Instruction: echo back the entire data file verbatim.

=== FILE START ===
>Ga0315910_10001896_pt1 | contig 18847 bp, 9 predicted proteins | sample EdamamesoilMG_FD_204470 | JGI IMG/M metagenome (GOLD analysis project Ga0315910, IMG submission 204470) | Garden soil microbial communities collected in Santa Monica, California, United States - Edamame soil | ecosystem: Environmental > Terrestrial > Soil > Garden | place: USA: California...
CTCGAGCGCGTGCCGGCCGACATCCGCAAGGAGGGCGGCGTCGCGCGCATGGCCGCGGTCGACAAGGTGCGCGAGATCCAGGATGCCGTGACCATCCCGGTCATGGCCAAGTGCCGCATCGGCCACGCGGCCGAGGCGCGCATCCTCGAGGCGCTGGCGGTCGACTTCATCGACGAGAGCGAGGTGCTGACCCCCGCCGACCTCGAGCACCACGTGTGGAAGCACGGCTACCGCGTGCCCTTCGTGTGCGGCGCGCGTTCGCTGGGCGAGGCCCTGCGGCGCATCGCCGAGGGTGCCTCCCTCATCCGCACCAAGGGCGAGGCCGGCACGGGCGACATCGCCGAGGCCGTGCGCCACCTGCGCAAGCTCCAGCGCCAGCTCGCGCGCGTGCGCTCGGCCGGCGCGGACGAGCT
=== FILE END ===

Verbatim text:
>Ga0315910_10001896_pt1 | contig 18847 bp, 9 predicted proteins | sample EdamamesoilMG_FD_204470 | JGI IMG/M metagenome (GOLD analysis project Ga0315910, IMG submission 204470) | Garden soil microbial communities collected in Santa Monica, California, United States - Edamame soil | ecosystem: Environmental > Terrestrial > Soil > Garden | place: USA: California...
CTCGAGCGCGTGCCGGCCGACATCCGCAAGGAGGGCGGCGTCGCGCGCATGGCCGCGGTCGACAAGGTGCGCGAGATCCAGGATGCCGTGACCATCCCGGTCATGGCCAAGTGCCGCATCGGCCACGCGGCCGAGGCGCGCATCCTCGAGGCGCTGGCGGTCGACTTCATCGACGAGAGCGAGGTGCTGACCCCCGCCGACCTCGAGCACCACGTGTGGAAGCACGGCTACCGCGTGCCCTTCGTGTGCGGCGCGCGTTCGCTGGGCGAGGCCCTGCGGCGCATCGCCGAGGGTGCCTCCCTCATCCGCACCAAGGGCGAGGCCGGCACGGGCGACATCGCCGAGGCCGTGCGCCACCTGCGCAAGCTCCAGCGCCAGCTCGCGCGCGTGCGCTCGGCCGGCGCGGACGAGCT